Since 1997, Barrel of Monkeys has lived out their slogan, “Kids write it. We do it. World Saved!” by working with kids in fifty-seven Chicago Public Schools to create and perform more than 300 student-written stories annually. “That’s Weird, Grandma” is a revue that features some of the funniest, weirdest and most creative writing youngsters are able to craft and share.
Barrel of Monkeys’ artistic director, Molly Brennan, cleverly directs an outstanding ensemble cast that features company members Kassi Bleifuss, Lizzie Bracken, Linsey Falls, Maggie Fullilove-Nugent, Emjoy Gavino, Nick Hart, Tai Palmgren, Tim Soszko, Curtis Williams, Donnell Williams and Rachel Wilson. The set is minimal, but quite a few colorful costumes and props help keep kids’ attention focused on the stage. Read the rest of this entry »
Frances Limoncelli, Landree Fleming, Eli Branson, Carolyn Braver, Zack Colonna, Joe Dempsey/Photo: Brett Beiner
There’s a certain magic to academic competitions. Debate teams and Academic Decathlon members understand the focus and determination it takes to stand in front of judges and face what can be one of an adolescent’s biggest fears: losing. Unlike the comfort one can experience in these team activities, there is a competition where the pressure is all on a sole individual and he or she alone determines the outcome of the competition, where remembering that “I” comes before “E” except after “C” (in most cases) can be the difference between winning a juice box or going home with a trophy. This, of course, is the basis for “The 25th Annual Putnam County Spelling Bee,” now playing at Drury Lane Theatre.
The cast of spellers is hilariously brought to life by Eli Branson (William Barfée, who spells with his magic foot), Carolyn Braver (Logainne Schwartzandgrubenniere, a girl who wants to win so America will love her and her two dads will be proud), Zack Colonna (Leaf Coneybear, who makes his own clothes and wears a cape made out of a shower curtain), Jordan DeLeon (Chip Tolentino, last year’s Spelling Bee champ), Landree Flemming (Olive Ostrovski, a girl who believes her dictionary is her best friend), and Stephenie Soohyun Park (Marcy Park, a perfectionist who wants to prove she can be okay with being imperfect). The wonderful cast is completed by Johnathan Butler-Duplessis (Mitch Mahoney, the Bee’s “comfort counselor), Joe Dempsey (Douglas Panch, the vice principal of the local junior high school) and Frances Limoncelli (Rona Lisa Peretti, a local real estate agent who won the 3rd annual Putnam County Spelling Bee). Read the rest of this entry »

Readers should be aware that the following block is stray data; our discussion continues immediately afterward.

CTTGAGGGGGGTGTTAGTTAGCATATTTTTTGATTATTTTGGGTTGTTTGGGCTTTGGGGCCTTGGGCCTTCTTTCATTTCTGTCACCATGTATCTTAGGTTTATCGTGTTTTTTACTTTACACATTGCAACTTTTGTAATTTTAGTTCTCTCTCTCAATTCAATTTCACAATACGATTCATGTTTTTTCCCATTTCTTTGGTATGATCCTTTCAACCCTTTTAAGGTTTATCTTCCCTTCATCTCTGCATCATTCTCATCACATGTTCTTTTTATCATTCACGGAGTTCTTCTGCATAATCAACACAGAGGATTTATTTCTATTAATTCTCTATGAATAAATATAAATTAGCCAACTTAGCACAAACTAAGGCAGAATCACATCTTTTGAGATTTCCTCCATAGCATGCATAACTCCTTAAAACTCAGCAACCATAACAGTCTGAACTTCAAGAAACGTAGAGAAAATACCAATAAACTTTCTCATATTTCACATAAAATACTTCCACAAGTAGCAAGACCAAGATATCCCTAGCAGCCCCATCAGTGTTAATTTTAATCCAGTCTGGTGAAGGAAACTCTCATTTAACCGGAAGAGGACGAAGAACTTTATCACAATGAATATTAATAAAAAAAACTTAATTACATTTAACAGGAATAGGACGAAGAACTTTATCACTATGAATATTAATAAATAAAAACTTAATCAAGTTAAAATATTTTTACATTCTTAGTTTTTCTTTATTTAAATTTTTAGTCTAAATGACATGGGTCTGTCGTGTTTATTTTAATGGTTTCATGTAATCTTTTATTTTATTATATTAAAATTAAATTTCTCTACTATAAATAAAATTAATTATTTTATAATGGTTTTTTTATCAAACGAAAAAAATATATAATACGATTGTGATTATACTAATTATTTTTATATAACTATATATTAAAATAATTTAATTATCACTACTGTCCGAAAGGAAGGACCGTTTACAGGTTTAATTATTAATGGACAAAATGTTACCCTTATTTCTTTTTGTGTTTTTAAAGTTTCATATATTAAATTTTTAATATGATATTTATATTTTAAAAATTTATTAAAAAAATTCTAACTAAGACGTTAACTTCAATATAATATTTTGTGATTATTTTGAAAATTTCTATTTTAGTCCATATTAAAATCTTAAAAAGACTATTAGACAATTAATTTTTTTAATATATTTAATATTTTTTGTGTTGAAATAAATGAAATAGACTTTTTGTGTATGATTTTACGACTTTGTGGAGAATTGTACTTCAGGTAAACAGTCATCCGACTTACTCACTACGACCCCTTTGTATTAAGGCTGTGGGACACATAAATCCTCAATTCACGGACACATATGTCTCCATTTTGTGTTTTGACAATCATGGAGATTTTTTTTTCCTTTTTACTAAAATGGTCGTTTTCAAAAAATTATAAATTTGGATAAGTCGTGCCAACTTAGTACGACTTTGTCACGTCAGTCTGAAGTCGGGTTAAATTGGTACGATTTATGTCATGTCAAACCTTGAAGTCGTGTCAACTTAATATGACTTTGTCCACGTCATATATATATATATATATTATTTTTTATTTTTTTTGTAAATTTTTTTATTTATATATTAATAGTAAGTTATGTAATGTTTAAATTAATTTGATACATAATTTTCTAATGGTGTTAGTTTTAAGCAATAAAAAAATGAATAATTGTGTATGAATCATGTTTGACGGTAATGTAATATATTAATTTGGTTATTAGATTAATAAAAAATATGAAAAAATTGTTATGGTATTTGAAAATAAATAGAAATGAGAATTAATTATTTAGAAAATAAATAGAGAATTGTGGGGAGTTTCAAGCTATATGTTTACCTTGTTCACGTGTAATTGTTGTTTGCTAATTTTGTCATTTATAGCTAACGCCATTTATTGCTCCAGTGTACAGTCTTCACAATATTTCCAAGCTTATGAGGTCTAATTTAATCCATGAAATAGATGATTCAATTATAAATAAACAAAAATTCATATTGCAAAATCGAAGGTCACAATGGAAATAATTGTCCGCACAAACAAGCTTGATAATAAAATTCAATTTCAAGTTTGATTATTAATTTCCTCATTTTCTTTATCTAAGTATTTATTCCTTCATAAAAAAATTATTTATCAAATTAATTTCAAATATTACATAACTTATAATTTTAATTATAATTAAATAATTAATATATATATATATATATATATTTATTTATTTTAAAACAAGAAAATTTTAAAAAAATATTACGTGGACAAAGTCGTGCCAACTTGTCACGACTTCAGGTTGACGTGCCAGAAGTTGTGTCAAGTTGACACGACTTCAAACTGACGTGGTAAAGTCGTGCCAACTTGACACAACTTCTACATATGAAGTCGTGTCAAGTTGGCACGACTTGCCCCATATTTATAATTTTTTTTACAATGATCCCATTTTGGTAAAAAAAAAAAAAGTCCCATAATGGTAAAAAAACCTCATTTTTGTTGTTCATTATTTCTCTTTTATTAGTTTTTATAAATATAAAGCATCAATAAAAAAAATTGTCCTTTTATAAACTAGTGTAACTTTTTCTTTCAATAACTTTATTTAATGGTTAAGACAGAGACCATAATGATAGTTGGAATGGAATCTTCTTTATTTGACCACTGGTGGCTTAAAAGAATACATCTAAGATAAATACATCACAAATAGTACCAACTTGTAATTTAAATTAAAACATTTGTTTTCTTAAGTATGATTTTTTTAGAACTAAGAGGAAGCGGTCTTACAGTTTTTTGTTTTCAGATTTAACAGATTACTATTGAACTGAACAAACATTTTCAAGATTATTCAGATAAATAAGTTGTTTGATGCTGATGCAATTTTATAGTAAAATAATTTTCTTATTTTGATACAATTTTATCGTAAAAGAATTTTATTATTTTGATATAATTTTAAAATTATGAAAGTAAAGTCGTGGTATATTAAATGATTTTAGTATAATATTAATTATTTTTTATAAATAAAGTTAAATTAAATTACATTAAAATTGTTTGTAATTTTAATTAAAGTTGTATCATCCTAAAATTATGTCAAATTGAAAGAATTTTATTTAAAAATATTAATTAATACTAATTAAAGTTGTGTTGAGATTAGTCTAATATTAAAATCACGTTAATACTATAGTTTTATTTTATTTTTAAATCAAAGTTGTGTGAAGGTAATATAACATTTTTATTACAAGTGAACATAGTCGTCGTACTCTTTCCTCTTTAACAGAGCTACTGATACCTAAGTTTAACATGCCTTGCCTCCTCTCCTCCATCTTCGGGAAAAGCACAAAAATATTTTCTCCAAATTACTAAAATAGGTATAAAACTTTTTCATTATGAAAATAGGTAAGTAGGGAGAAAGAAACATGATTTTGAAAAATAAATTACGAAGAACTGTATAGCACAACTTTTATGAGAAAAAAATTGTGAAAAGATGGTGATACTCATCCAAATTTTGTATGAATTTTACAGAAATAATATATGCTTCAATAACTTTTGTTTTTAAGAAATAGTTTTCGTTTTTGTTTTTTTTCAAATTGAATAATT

Amidst concrete and apartment complexes, skyscrapers and trains, our interconnectedness with nature may not be immediately apparent. Wendy Clinard’s “Watershed” is fuel for the fire of remembering that we are all still part of a living, breathing whole. The piece traces the history of the Chicago River: everything from the train tracks that grew alongside, to the shapes and movement of the water itself, to its microscopic bacterial contents. Read the rest of this entry »